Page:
These aesthetic details are foil of course, for the drive itself. If you’re looking for a pure adrenaline drive, there are louder, brasher cars with more responsive steering and more challenging handling. A lot of the DB11 drive is about comfort.

And in an urban environment, you always know you’re not getting the complete experience, but it’s still a deeply satisfying way to get around, peppered with lots of moments of piercing excitement in the right kinds of corners or when you’ve got a little bit of road in front of you to and can open it up.

Could you take it to work every day? Yes. It’s not far enough removed from something like a Mercedes cabriolet, though it’s probably harder on fuel (I was tracking for around 250km with a tank in city driving) and a little tougher to get parts for if anything goes wrong.

Your senses are heightened when driving a car like this anyway, but doubly so on wet roads in a car that weighs nearly two tonnes and can get to 50kmh without you realising it.

Sideways

So after the rain arrived on Friday evening, right on schedule, proceeding with caution became everything.

There may or may not have been a time I got it sideways in the wet. Without too many specifics, it may have been on Saturday afternoon at Woolloomooloo, turning the sharp bend up towards Kings Cross with a heavy foot.

And that evening, the handling proved itself again when I joined a motorway from a filter light. It turned out the road surface was much wetter than it looked and around 60kmh the car started aquaplaning for what couldn’t have been more than a small fraction of a second but made me age like the guy who chose poorly at the end of Indiana Jones and The Last Crusade.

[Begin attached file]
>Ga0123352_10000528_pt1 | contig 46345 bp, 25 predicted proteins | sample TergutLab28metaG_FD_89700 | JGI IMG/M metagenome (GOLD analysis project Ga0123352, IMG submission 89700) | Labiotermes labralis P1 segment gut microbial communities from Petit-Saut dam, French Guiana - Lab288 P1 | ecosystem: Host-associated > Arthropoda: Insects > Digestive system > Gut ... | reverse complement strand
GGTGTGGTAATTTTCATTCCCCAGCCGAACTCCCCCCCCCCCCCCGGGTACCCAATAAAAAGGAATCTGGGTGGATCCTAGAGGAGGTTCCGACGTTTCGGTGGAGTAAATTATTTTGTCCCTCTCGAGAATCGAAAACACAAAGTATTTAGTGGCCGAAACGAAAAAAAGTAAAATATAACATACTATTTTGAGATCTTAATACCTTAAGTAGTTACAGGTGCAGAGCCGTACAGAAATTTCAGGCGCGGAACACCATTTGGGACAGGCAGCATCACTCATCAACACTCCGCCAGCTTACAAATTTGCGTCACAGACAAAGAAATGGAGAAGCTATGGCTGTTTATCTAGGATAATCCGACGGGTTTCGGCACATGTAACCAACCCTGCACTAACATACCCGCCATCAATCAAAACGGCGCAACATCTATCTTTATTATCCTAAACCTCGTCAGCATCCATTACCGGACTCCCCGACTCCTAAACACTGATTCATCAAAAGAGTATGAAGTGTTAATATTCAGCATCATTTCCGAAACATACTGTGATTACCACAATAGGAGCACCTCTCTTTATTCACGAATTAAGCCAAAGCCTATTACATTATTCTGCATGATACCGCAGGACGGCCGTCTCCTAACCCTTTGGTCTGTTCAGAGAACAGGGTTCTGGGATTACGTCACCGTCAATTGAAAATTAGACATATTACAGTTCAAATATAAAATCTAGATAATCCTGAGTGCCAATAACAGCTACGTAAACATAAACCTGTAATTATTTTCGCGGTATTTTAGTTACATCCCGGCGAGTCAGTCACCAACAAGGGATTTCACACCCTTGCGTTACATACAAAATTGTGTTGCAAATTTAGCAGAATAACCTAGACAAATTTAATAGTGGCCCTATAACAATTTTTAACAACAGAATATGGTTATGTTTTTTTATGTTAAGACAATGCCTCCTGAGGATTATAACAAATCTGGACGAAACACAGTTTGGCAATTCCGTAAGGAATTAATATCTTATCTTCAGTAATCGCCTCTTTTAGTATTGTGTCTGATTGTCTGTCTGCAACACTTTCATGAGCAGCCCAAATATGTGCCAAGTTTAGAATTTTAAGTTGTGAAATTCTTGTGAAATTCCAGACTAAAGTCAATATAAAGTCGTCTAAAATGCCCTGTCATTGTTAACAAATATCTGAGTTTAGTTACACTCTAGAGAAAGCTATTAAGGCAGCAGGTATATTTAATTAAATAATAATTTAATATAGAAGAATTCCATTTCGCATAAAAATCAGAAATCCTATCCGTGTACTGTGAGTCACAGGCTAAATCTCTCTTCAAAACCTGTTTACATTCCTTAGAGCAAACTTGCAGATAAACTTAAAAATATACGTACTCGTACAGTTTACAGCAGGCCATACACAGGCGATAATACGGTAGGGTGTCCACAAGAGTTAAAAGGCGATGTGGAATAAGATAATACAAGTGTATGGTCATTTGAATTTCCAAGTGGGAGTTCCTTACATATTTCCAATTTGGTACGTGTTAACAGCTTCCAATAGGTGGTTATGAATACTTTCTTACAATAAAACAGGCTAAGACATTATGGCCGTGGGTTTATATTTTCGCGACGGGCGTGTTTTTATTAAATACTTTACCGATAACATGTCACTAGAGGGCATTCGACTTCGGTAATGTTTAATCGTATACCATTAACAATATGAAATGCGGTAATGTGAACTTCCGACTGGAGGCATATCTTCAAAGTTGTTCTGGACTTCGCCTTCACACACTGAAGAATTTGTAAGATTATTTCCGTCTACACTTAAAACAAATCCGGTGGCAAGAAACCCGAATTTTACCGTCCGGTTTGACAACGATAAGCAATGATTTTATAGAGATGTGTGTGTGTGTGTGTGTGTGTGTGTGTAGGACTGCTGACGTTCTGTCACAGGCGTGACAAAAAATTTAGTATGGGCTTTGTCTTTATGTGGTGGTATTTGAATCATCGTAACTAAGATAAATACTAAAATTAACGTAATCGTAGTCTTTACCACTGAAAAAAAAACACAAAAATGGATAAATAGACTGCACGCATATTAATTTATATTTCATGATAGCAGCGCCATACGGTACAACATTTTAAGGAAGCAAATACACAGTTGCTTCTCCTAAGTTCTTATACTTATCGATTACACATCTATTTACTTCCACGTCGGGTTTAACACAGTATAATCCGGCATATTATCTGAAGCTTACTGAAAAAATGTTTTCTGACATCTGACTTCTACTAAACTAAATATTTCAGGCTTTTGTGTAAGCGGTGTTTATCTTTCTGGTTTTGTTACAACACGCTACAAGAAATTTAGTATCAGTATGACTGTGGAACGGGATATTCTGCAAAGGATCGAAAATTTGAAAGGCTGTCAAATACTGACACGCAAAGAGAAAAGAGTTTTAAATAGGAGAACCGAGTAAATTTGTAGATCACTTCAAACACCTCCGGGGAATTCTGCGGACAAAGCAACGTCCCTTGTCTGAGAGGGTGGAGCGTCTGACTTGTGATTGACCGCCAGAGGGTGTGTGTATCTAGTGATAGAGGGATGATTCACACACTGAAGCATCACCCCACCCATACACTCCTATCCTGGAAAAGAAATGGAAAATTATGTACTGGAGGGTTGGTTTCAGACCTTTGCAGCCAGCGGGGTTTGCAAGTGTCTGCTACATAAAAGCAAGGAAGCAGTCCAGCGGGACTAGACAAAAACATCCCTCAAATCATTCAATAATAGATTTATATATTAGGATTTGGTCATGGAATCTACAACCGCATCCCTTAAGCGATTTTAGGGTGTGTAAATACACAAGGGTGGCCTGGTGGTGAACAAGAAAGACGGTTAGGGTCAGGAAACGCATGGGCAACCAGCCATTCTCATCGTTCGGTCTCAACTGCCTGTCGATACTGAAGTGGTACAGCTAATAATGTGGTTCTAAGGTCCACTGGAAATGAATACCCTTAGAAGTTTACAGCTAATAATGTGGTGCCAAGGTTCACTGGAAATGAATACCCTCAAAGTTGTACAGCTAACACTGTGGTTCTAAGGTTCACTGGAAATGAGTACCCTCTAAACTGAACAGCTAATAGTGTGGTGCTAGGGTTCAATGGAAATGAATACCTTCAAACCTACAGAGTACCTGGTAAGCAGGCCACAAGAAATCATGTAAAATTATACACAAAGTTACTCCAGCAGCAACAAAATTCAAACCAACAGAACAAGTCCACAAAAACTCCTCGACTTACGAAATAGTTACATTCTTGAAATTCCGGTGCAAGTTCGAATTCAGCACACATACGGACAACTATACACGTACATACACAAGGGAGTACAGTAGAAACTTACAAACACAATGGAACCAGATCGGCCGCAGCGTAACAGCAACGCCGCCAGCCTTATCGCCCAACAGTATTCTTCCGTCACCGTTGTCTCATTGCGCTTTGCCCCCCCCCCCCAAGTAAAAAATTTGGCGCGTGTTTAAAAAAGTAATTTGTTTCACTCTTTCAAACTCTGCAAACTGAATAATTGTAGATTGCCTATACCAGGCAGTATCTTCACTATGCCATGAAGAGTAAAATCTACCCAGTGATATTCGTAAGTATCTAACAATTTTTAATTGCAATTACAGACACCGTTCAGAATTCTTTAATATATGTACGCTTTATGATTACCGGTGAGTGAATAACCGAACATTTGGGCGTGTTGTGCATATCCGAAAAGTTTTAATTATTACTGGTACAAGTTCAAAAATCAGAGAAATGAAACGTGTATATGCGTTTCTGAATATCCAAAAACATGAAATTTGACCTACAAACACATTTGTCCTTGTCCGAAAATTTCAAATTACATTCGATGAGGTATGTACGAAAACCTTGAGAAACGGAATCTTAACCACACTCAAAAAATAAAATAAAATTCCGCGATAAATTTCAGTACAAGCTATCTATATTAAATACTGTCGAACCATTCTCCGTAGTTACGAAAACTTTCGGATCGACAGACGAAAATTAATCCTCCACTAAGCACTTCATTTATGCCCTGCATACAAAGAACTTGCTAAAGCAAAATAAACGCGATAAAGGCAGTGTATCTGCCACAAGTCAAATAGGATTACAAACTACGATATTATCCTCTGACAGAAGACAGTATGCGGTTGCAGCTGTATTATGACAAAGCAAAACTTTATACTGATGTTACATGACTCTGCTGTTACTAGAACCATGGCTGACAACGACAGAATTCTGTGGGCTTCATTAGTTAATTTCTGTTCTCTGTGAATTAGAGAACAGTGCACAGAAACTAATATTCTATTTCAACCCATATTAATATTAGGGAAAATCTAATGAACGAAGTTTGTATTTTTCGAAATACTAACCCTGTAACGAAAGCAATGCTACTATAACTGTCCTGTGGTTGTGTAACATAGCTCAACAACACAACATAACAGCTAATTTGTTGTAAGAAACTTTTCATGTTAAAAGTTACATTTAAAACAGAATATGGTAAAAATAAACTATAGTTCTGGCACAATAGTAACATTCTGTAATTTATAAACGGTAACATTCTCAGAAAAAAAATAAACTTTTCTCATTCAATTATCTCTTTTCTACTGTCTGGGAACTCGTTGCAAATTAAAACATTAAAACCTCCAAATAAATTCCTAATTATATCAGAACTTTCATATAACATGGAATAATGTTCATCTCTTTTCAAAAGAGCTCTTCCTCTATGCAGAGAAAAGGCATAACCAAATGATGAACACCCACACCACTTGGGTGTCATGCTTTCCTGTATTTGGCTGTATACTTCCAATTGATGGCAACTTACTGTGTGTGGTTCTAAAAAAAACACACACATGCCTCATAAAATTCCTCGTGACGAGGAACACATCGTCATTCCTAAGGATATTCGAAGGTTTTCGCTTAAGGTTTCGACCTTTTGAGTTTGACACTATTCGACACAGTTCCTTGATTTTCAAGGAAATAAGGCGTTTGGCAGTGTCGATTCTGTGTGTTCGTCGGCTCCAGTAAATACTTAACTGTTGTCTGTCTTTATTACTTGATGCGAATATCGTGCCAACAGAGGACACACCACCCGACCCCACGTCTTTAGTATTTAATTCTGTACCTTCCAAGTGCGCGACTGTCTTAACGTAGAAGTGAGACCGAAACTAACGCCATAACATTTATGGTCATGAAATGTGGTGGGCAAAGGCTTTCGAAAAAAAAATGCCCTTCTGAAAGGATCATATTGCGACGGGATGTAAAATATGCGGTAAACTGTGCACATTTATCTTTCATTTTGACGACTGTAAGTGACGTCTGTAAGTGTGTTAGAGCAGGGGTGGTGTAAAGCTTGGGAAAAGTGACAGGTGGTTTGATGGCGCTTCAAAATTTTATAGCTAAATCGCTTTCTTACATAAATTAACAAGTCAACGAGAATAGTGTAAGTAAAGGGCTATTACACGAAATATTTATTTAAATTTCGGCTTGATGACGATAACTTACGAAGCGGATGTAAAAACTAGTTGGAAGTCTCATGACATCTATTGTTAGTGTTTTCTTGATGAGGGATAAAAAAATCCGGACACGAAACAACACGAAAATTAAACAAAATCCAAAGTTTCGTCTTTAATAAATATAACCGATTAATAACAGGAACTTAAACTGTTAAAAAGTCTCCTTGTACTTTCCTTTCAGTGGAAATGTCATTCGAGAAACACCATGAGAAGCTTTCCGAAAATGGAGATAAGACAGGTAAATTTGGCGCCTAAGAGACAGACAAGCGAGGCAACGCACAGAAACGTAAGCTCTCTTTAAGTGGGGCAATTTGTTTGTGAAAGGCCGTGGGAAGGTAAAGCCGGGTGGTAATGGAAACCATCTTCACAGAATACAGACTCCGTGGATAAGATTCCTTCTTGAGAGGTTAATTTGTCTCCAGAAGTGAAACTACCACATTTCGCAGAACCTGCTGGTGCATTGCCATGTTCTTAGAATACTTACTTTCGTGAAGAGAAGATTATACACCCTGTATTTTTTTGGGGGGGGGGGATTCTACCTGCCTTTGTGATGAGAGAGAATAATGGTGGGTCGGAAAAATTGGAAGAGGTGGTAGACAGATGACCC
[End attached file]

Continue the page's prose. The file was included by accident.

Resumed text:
Let’s just say the traction control on the DB11 is looking out for you.

On Sunday evening at about 6pm – right at that time in the week when Monday usually starts casting its shadow – the rain stopped. I took the car out for an hour-long drive at twilight, out on the quieter, dry roads, and got to experience the full suite of Aston Martin pleasures on some open roads with varying speed limits and friendly traffic conditions and kicking it into Sports mode, which makes the car immediately tighten up in the handling and the engine find more growl.